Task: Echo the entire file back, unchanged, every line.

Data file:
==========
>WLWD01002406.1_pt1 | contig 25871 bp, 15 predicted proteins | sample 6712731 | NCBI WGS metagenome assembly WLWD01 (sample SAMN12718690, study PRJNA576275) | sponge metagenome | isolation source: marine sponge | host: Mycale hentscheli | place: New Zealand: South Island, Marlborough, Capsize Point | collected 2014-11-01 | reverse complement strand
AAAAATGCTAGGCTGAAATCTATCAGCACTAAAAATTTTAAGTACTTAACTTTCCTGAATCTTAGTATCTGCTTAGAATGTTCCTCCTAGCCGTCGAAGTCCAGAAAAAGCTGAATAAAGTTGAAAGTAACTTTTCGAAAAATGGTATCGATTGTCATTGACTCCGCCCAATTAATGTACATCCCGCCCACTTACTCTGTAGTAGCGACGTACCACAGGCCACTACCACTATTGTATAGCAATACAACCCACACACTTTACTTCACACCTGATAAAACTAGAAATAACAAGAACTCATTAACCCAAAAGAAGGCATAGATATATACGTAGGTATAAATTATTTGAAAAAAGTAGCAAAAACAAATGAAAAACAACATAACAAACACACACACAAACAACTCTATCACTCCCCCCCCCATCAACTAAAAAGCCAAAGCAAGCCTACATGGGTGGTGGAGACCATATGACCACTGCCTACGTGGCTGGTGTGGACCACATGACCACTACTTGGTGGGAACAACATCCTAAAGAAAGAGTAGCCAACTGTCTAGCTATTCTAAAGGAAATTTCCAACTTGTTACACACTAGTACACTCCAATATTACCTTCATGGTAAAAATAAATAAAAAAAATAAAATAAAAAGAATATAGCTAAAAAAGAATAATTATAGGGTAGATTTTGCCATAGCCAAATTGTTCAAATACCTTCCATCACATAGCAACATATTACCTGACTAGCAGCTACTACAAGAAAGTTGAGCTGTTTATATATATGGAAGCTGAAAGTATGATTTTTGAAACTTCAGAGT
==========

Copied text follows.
>WLWD01002406.1_pt1 | contig 25871 bp, 15 predicted proteins | sample 6712731 | NCBI WGS metagenome assembly WLWD01 (sample SAMN12718690, study PRJNA576275) | sponge metagenome | isolation source: marine sponge | host: Mycale hentscheli | place: New Zealand: South Island, Marlborough, Capsize Point | collected 2014-11-01 | reverse complement strand
AAAAATGCTAGGCTGAAATCTATCAGCACTAAAAATTTTAAGTACTTAACTTTCCTGAATCTTAGTATCTGCTTAGAATGTTCCTCCTAGCCGTCGAAGTCCAGAAAAAGCTGAATAAAGTTGAAAGTAACTTTTCGAAAAATGGTATCGATTGTCATTGACTCCGCCCAATTAATGTACATCCCGCCCACTTACTCTGTAGTAGCGACGTACCACAGGCCACTACCACTATTGTATAGCAATACAACCCACACACTTTACTTCACACCTGATAAAACTAGAAATAACAAGAACTCATTAACCCAAAAGAAGGCATAGATATATACGTAGGTATAAATTATTTGAAAAAAGTAGCAAAAACAAATGAAAAACAACATAACAAACACACACACAAACAACTCTATCACTCCCCCCCCCATCAACTAAAAAGCCAAAGCAAGCCTACATGGGTGGTGGAGACCATATGACCACTGCCTACGTGGCTGGTGTGGACCACATGACCACTACTTGGTGGGAACAACATCCTAAAGAAAGAGTAGCCAACTGTCTAGCTATTCTAAAGGAAATTTCCAACTTGTTACACACTAGTACACTCCAATATTACCTTCATGGTAAAAATAAATAAAAAAAATAAAATAAAAAGAATATAGCTAAAAAAGAATAATTATAGGGTAGATTTTGCCATAGCCAAATTGTTCAAATACCTTCCATCACATAGCAACATATTACCTGACTAGCAGCTACTACAAGAAAGTTGAGCTGTTTATATATATGGAAGCTGAAAGTATGATTTTTGAAACTTCAGAGT